The album Back on Top is aptly named. It’s one of Van’s best albums.

The 10-track collection (plus two more bonus tracks on the re-issue) features an album cover showing Van silhouetted in black shadow with his back to the camera. Musically speaking, this isn’t so much a nostalgic return to his rhythm and blues-driven roots, so much as a glorious reinterpretation of all-too-familiar themes updated with brand new concepts. It’s almost as though Van took his 25 years as a singer-songwriter and decided to use early passions as a foundation. Here, the organ and harmonica — which appear so often on Van vinyl — aren’t the typical instrumental accompaniments. Instead, they seem intent on complementing a much richer and more complex orchestration. The song which is the subject of today’s lesson exemplifies this melding of influences and combination of styles.

“Golden Autumn Day” isn’t the best track on the album by any stretch. Alas, picking a favorite is made all the more difficult by a final finished product that doesn’t seem rushed (unlike so many of Van’s album releases, before and since). Another viable explanation — perhaps Van didn’t get bored this time around and storm out of the sessions as he’s been prone to do on many projects. The extra time spent in the studio crafting this album to near perfection pays off handsomely. The work was praised lavishly by Rolling Stone magazine, which labeled the collection as “one Monet and nine Normal Rockwells” — the Monet referring to “When the Leaves Come Falling Down,” described as “a masterpiece.”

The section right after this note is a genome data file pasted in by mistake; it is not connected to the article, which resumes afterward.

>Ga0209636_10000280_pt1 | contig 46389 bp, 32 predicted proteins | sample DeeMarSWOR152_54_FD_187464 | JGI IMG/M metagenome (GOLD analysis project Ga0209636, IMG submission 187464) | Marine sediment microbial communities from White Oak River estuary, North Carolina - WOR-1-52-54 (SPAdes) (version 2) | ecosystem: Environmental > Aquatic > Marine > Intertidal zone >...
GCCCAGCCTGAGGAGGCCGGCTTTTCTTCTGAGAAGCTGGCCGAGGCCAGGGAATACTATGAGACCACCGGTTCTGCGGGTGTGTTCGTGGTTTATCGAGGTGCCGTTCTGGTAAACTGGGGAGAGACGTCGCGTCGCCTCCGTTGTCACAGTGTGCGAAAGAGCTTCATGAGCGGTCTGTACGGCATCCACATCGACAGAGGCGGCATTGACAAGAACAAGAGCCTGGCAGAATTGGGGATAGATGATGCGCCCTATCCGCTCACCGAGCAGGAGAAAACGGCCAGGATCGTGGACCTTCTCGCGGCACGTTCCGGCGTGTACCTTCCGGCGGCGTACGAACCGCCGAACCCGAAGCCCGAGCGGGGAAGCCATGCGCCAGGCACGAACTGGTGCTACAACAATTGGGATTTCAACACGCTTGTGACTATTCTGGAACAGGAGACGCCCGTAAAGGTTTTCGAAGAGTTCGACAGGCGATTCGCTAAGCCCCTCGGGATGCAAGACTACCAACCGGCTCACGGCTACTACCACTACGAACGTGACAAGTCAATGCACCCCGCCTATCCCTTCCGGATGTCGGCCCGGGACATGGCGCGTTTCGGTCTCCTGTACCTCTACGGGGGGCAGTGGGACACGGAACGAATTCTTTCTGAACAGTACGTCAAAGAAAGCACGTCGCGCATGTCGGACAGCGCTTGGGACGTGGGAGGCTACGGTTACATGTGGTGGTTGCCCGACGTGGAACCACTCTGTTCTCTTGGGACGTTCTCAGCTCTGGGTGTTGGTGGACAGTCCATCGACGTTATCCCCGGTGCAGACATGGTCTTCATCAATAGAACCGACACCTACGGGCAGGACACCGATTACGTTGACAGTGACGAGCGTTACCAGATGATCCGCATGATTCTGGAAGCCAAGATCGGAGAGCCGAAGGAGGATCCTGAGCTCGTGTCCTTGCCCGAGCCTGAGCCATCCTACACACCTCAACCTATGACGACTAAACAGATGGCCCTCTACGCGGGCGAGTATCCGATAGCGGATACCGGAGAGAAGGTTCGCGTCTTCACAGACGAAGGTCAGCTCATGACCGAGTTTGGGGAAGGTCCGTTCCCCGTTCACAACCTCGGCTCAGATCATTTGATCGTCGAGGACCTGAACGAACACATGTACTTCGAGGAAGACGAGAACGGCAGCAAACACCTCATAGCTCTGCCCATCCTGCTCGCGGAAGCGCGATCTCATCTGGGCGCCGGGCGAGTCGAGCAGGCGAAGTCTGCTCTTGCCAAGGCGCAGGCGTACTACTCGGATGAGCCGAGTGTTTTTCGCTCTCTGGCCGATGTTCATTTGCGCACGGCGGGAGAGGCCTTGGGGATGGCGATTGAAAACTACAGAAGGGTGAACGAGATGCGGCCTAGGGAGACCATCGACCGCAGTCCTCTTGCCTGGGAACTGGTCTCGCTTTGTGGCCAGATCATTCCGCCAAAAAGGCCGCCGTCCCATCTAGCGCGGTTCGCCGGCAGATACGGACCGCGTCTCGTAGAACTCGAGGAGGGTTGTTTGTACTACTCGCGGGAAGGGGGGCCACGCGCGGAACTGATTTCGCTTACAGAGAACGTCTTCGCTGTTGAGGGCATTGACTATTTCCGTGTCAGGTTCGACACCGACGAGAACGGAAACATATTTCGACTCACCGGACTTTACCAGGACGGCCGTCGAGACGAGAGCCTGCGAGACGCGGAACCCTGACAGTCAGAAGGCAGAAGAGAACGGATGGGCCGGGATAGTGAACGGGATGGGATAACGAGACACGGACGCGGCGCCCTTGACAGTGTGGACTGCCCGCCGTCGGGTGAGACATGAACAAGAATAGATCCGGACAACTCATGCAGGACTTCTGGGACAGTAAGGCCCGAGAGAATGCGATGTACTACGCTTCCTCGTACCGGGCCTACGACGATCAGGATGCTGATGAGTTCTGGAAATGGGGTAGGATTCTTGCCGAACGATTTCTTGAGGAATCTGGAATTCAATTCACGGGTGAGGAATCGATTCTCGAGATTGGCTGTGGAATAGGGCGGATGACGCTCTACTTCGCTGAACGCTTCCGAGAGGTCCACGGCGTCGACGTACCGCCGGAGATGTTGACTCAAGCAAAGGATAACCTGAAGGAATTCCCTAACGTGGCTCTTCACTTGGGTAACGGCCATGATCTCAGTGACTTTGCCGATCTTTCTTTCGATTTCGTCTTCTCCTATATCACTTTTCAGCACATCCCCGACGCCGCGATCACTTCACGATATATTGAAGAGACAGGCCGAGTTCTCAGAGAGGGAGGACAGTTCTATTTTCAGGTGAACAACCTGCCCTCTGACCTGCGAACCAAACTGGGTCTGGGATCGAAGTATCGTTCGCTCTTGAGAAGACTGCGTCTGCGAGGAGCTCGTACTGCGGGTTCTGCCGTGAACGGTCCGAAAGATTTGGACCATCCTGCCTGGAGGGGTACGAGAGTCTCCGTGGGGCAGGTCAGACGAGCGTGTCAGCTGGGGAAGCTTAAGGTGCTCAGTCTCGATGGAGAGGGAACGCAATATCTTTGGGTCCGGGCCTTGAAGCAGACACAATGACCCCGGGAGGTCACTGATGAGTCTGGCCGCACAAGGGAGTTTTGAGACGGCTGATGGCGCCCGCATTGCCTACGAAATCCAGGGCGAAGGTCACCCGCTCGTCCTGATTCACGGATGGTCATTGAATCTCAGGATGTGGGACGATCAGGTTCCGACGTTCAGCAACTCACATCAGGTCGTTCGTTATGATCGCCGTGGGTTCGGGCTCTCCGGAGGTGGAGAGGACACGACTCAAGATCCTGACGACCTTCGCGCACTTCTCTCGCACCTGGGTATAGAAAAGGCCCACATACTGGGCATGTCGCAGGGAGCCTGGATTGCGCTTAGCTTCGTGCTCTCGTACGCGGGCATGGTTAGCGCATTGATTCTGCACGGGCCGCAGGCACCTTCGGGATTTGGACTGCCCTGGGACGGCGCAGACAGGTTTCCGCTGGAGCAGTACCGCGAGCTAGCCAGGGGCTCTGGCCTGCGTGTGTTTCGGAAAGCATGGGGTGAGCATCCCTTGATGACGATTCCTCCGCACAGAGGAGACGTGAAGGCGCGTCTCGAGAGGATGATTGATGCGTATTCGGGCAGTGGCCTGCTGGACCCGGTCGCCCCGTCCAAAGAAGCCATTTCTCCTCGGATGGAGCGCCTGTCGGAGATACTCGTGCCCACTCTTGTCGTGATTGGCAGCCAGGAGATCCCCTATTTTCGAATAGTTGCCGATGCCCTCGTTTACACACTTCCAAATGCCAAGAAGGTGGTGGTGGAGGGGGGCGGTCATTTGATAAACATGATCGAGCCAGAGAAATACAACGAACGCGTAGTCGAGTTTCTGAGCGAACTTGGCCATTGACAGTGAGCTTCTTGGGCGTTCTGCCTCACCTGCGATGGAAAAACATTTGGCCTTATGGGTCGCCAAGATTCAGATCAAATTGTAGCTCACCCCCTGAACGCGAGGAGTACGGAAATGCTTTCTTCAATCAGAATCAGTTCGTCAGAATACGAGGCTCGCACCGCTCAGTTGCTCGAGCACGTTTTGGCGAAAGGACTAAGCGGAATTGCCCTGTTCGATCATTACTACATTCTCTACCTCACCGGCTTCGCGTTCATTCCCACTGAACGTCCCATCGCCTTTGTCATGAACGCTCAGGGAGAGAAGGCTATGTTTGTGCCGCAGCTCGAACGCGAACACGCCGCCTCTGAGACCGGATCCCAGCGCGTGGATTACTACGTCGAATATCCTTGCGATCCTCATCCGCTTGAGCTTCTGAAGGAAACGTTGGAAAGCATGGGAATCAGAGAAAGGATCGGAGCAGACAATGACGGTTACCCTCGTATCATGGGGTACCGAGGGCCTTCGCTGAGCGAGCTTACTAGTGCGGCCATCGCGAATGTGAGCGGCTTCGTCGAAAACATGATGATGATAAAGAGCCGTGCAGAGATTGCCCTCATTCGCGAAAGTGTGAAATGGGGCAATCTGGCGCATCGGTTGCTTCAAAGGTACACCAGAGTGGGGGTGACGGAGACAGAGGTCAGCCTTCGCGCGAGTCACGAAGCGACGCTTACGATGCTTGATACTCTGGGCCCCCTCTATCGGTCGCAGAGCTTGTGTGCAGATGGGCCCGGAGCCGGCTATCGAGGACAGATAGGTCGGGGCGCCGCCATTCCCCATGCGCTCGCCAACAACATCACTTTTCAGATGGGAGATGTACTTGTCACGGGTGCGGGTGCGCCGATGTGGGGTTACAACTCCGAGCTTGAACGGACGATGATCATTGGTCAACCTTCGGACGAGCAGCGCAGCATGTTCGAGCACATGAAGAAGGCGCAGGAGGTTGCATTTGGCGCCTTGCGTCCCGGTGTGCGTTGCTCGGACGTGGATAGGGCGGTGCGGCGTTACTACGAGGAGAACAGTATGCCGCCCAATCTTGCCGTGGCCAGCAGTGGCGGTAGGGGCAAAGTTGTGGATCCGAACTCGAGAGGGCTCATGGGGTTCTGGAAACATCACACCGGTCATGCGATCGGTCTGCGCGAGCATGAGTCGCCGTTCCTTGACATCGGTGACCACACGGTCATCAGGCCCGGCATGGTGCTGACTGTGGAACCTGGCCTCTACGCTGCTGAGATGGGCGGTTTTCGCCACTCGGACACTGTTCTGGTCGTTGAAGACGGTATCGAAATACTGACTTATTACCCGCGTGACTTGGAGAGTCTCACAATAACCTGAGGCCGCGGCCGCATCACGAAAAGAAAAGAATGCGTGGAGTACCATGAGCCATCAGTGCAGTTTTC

There’s a lot happening here musically in “Golden Autumn Day,” which runs for nearly 7 full minutes. Van’s gruff but quirky lyrical realism. The unmistakable heart and soul of the Hammond organ. A full string orchestra, the volume cranked up slowly until a final grand crescendo. Van taking the lead on harmonica. Bluesy piano. A catchy upbeat chorus with a message of hope and aspiration.

Pay particular attention to the instrumental interlude at the 3-minute mark, where Van inserts his own harmonica followed by Pee Wee Ellis on sax. The fade out in the final minute with full strings is also a brilliant touch. The piece plays out like the closing credits to a movie.

Back on Top hit the top of the charts in Scandanavia when it was released in 1999. It peaked at #11 in the U.K. Although the album spawned three singles that charted and enjoyed modest airplay, it didn’t fare nearly as well in the U.S.